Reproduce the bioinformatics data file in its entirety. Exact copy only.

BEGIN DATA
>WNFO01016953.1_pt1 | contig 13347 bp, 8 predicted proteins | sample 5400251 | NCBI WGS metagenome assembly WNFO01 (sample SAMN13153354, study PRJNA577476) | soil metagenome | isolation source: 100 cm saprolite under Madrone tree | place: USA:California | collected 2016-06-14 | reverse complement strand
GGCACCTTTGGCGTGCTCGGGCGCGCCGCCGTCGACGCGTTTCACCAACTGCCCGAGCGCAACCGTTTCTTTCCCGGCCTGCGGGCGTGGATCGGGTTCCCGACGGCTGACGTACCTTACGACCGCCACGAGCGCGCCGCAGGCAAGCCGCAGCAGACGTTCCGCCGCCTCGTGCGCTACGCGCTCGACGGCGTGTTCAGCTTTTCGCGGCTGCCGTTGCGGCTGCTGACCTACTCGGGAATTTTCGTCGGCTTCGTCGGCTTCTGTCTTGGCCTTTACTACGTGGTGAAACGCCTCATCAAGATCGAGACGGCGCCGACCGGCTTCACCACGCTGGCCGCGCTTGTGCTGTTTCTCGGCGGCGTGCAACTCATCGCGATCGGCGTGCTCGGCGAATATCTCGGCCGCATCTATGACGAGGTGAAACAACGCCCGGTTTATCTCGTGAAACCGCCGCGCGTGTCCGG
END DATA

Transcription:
>WNFO01016953.1_pt1 | contig 13347 bp, 8 predicted proteins | sample 5400251 | NCBI WGS metagenome assembly WNFO01 (sample SAMN13153354, study PRJNA577476) | soil metagenome | isolation source: 100 cm saprolite under Madrone tree | place: USA:California | collected 2016-06-14 | reverse complement strand
GGCACCTTTGGCGTGCTCGGGCGCGCCGCCGTCGACGCGTTTCACCAACTGCCCGAGCGCAACCGTTTCTTTCCCGGCCTGCGGGCGTGGATCGGGTTCCCGACGGCTGACGTACCTTACGACCGCCACGAGCGCGCCGCAGGCAAGCCGCAGCAGACGTTCCGCCGCCTCGTGCGCTACGCGCTCGACGGCGTGTTCAGCTTTTCGCGGCTGCCGTTGCGGCTGCTGACCTACTCGGGAATTTTCGTCGGCTTCGTCGGCTTCTGTCTTGGCCTTTACTACGTGGTGAAACGCCTCATCAAGATCGAGACGGCGCCGACCGGCTTCACCACGCTGGCCGCGCTTGTGCTGTTTCTCGGCGGCGTGCAACTCATCGCGATCGGCGTGCTCGGCGAATATCTCGGCCGCATCTATGACGAGGTGAAACAACGCCCGGTTTATCTCGTGAAACCGCCGCGCGTGTCCGG